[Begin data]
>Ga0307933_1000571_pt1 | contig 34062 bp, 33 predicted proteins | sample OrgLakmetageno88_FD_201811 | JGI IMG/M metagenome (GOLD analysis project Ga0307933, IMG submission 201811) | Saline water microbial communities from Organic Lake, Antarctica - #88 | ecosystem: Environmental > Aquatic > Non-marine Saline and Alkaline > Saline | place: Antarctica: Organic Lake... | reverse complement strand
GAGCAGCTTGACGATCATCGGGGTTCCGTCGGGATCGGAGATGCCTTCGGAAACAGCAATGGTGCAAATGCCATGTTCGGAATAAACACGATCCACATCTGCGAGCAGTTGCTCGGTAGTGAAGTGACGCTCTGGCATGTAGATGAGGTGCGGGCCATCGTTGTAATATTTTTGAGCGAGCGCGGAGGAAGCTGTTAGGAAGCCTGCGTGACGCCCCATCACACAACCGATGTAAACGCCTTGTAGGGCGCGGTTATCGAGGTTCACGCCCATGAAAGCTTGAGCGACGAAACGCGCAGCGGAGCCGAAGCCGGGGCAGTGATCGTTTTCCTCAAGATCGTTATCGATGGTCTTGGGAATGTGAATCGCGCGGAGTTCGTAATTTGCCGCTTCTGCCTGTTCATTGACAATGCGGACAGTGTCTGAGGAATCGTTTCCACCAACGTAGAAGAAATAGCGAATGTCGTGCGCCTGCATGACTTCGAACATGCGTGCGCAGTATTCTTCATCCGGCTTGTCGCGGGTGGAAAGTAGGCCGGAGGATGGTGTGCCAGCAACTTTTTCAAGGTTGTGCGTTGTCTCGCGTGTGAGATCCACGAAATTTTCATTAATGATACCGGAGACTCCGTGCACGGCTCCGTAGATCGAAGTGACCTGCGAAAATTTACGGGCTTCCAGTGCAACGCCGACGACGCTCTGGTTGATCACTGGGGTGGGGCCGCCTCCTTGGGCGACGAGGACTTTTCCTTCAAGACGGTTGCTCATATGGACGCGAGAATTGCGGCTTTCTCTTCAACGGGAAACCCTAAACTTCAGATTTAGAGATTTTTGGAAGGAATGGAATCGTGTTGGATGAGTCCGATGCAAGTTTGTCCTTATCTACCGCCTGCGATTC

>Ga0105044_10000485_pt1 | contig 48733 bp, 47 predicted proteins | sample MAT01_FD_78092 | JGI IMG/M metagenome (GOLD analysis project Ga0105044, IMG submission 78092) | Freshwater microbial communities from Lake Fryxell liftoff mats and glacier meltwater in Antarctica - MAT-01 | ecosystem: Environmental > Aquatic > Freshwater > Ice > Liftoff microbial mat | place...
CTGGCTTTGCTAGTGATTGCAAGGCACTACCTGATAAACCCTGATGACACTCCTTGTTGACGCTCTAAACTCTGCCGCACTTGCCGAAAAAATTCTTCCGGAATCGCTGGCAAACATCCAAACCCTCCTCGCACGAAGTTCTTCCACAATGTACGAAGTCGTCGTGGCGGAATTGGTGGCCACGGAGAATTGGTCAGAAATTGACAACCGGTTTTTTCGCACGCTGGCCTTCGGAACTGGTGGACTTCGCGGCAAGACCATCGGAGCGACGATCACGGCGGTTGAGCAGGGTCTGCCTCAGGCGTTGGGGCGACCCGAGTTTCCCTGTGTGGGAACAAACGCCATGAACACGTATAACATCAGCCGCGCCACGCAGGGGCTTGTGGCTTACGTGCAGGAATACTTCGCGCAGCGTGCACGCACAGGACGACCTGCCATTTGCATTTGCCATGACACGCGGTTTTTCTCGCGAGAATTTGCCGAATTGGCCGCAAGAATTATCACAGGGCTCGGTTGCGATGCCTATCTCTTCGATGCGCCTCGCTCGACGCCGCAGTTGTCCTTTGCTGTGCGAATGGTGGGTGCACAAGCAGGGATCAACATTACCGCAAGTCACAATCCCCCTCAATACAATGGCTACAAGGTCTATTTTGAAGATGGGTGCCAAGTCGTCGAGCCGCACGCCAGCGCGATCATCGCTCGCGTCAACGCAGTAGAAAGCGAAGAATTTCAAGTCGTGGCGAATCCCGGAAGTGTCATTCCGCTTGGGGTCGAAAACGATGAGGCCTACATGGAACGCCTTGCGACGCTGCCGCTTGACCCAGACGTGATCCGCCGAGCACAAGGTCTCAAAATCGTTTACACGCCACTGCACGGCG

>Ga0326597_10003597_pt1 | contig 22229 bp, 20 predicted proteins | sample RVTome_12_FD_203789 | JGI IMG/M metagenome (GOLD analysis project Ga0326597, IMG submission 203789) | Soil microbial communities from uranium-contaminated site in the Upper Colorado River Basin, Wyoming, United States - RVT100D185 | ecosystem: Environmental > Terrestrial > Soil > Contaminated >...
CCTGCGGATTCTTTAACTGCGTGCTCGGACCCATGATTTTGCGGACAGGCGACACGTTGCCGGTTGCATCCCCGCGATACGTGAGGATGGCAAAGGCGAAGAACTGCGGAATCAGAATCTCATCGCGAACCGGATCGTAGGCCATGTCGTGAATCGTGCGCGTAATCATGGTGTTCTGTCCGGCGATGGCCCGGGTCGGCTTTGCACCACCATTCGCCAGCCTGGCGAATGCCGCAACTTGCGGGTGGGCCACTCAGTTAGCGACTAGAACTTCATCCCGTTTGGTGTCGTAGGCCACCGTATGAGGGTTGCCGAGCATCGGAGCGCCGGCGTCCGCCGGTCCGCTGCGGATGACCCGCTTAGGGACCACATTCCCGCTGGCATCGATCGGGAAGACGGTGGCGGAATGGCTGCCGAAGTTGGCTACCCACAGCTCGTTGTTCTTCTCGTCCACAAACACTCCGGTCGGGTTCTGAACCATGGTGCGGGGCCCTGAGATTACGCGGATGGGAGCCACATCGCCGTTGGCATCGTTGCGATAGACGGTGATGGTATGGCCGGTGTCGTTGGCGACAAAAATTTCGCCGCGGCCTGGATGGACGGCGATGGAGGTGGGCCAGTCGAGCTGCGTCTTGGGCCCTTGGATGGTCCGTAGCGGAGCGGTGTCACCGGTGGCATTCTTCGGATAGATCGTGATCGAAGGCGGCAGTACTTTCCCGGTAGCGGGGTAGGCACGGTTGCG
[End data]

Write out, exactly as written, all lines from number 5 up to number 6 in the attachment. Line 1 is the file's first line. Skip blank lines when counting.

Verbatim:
>Ga0326597_10003597_pt1 | contig 22229 bp, 20 predicted proteins | sample RVTome_12_FD_203789 | JGI IMG/M metagenome (GOLD analysis project Ga0326597, IMG submission 203789) | Soil microbial communities from uranium-contaminated site in the Upper Colorado River Basin, Wyoming, United States - RVT100D185 | ecosystem: Environmental > Terrestrial > Soil > Contaminated >...
CCTGCGGATTCTTTAACTGCGTGCTCGGACCCATGATTTTGCGGACAGGCGACACGTTGCCGGTTGCATCCCCGCGATACGTGAGGATGGCAAAGGCGAAGAACTGCGGAATCAGAATCTCATCGCGAACCGGATCGTAGGCCATGTCGTGAATCGTGCGCGTAATCATGGTGTTCTGTCCGGCGATGGCCCGGGTCGGCTTTGCACCACCATTCGCCAGCCTGGCGAATGCCGCAACTTGCGGGTGGGCCACTCAGTTAGCGACTAGAACTTCATCCCGTTTGGTGTCGTAGGCCACCGTATGAGGGTTGCCGAGCATCGGAGCGCCGGCGTCCGCCGGTCCGCTGCGGATGACCCGCTTAGGGACCACATTCCCGCTGGCATCGATCGGGAAGACGGTGGCGGAATGGCTGCCGAAGTTGGCTACCCACAGCTCGTTGTTCTTCTCGTCCACAAACACTCCGGTCGGGTTCTGAACCATGGTGCGGGGCCCTGAGATTACGCGGATGGGAGCCACATCGCCGTTGGCATCGTTGCGATAGACGGTGATGGTATGGCCGGTGTCGTTGGCGACAAAAATTTCGCCGCGGCCTGGATGGACGGCGATGGAGGTGGGCCAGTCGAGCTGCGTCTTGGGCCCTTGGATGGTCCGTAGCGGAGCGGTGTCACCGGTGGCATTCTTCGGATAGATCGTGATCGAAGGCGGCAGTACTTTCCCGGTAGCGGGGTAGGCACGGTTGCG